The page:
Flight expert shares reaction to pilot landing small plane in Lady Bird Lake

On Thursday, a Cessna 206 aircraft crashed into Lady Bird Lake. One expert shares his analysis on what happened. 

"Our first thoughts, as always, are hoping that the pilot's OK. When we learned that the pilot was okay, we're always greatly relieved," Hunter Reiley, one of the owners at Texas Aviation Academy, said.

The Texas Parks and Wildlife Department says a Game Warden pilot, Dwayne Havis, was doing a test flight after the plane had routine maintenance.

He was rescued by paddle boarders.

Reiley says the pilot's actions likely saved lives.

"I think the pilot did a really good job of successfully moving the airplane to a place where it's not going to cause any harm to any other people. You look around that area, and it's very residential, lots of cars, lots of buildings. He did a stellar job of getting the airplane down safely for himself and the other people," he said.

"I went out there with a life jacket and sure enough 80 yards away from the paddle shack I saw the plane, so I immediately put the life jacket on him he was pretty incoherent. He was hanging on to our two paddle boards and we both paddled him in," Nick Compton, who helped rescue the pilot, said Thursday.

Landing an airplane in the water is called ditching.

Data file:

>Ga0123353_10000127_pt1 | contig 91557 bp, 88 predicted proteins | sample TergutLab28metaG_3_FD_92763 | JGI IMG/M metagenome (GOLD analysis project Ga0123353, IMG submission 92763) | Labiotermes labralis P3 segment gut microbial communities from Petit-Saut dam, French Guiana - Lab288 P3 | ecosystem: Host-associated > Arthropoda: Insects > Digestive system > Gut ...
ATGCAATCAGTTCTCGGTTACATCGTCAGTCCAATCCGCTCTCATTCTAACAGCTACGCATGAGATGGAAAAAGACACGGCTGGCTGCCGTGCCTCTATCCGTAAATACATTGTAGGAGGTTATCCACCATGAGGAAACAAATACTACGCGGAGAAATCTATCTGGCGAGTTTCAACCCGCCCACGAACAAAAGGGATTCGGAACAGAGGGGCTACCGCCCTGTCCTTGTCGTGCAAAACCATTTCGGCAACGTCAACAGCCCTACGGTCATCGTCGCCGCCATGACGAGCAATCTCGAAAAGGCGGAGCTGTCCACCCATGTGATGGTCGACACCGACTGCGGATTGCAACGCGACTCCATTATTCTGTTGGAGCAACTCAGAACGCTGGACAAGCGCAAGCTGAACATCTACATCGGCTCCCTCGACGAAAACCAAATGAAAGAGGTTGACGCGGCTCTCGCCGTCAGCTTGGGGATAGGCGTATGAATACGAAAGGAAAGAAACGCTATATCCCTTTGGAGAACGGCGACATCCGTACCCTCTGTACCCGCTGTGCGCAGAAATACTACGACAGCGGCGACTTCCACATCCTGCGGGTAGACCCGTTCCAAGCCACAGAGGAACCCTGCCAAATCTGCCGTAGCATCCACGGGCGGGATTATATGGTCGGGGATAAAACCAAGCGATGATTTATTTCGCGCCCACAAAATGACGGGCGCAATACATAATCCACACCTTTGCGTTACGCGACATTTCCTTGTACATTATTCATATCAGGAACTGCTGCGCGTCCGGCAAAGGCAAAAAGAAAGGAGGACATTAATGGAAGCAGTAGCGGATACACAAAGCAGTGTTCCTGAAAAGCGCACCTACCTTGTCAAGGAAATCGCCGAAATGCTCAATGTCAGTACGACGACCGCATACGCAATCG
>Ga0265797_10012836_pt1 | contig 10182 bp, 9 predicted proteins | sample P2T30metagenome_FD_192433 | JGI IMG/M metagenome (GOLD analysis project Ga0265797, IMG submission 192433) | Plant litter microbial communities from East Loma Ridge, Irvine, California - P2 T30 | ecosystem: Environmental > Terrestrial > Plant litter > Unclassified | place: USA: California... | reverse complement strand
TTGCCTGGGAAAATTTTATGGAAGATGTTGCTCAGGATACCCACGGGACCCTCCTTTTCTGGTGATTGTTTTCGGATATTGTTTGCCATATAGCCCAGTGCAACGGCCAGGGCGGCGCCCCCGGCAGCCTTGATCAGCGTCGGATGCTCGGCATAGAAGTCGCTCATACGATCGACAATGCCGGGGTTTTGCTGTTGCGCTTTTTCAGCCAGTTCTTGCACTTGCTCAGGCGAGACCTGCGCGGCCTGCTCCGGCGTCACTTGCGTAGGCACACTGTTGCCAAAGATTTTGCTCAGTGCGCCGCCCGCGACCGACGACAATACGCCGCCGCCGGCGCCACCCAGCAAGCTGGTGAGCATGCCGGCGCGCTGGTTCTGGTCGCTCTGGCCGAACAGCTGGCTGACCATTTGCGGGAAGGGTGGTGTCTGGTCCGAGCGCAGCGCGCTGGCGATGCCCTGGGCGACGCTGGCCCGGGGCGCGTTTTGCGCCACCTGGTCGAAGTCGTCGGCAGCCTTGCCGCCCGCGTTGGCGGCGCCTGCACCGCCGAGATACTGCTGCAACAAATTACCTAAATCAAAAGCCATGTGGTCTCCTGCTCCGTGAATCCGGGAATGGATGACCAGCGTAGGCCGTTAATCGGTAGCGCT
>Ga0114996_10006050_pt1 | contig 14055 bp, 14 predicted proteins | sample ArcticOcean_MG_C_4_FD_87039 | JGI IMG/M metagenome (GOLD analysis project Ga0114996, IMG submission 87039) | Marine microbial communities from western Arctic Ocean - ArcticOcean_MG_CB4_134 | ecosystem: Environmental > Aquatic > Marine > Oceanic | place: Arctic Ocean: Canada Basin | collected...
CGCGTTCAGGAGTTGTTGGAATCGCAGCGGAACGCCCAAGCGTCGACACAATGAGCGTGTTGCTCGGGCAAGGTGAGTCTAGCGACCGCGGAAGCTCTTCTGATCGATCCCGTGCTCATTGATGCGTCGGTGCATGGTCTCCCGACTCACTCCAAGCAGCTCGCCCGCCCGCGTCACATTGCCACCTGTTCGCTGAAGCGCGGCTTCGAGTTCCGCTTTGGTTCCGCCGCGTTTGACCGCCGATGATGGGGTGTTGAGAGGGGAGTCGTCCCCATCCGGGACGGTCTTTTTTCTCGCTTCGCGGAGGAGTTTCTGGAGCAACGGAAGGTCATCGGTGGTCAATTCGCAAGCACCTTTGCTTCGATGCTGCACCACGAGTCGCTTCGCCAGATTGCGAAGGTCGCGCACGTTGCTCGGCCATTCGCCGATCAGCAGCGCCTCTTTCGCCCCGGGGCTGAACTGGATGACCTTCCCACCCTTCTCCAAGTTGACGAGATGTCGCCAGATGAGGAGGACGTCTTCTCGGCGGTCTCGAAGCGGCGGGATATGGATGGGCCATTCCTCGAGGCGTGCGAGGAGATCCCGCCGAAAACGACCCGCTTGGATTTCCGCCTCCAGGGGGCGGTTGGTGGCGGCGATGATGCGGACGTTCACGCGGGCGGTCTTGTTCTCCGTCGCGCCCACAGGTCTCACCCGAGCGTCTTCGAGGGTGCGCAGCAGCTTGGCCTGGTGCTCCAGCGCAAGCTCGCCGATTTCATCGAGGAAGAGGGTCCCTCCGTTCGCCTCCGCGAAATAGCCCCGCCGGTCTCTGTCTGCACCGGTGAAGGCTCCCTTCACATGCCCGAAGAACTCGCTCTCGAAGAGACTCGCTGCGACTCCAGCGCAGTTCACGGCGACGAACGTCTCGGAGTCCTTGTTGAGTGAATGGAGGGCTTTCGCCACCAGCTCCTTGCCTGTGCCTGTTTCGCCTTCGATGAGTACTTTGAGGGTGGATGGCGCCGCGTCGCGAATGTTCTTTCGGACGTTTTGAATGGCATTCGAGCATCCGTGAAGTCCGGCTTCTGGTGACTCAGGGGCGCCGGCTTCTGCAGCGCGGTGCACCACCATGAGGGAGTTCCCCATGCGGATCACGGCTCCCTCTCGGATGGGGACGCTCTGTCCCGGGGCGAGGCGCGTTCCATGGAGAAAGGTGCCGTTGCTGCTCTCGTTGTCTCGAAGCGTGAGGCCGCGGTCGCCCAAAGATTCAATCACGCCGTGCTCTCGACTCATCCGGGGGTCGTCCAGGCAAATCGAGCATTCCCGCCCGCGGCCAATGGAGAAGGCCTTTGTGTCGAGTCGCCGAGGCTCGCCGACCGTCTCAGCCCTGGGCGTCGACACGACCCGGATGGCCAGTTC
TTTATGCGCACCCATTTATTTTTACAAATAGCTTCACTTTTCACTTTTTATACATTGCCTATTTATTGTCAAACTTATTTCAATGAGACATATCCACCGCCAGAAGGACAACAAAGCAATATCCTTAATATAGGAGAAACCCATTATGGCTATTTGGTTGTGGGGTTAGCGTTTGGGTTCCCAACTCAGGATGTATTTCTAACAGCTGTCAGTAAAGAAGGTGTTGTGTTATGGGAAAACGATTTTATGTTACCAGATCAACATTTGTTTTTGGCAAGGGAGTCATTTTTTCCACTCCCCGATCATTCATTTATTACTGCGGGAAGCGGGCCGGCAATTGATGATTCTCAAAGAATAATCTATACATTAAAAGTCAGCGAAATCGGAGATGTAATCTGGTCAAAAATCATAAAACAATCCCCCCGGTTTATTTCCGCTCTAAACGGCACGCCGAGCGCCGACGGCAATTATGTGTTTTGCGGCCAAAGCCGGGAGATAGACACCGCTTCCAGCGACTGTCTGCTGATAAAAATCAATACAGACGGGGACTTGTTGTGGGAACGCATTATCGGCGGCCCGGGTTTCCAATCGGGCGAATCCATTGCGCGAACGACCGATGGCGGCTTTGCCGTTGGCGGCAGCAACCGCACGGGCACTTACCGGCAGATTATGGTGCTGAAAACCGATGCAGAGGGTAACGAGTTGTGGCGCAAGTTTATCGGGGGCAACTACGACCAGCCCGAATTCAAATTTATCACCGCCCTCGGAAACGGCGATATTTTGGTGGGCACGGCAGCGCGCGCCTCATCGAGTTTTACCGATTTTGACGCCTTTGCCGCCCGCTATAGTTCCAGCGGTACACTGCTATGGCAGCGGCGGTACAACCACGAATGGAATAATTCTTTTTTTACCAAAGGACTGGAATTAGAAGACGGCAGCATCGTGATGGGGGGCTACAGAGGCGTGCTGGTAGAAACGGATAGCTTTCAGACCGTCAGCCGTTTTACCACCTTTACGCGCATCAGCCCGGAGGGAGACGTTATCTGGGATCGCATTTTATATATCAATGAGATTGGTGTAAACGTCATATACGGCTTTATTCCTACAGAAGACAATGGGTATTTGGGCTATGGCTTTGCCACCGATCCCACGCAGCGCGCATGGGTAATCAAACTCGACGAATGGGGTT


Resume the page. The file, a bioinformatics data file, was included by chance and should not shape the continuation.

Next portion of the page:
"The idea is to get it as slow as possible to touch the water. From what I've seen, it looks like he did it," Reiley said. 

"The pilot is no longer in the hospital. He didn’t sustain any major injuries. At this point, we were able to remove the plane from the lake last night, but the FAA and National Transportation Safety Board are still conducting an investigation so we won’t be able to provide further comment until their investigation concludes," the Texas Parks and Wildlife Department said Friday.

The National Transportation Safety Board released the following statement:

"The NTSB is investigating the June 16, 2022, crash of a Cessna 206 near Austin, Texas. The pilot reported smoke in the cockpit and the loss of engine power. The airplane has been recovered. There will be a wreckage examination at a later date. A preliminary report, which includes all the factual information known to date, is expected to publish in 15 days.

At this early stage of an investigation, NTSB does not state a cause but will provide factual information when available. Investigations currently take between 12 and 24 months to complete."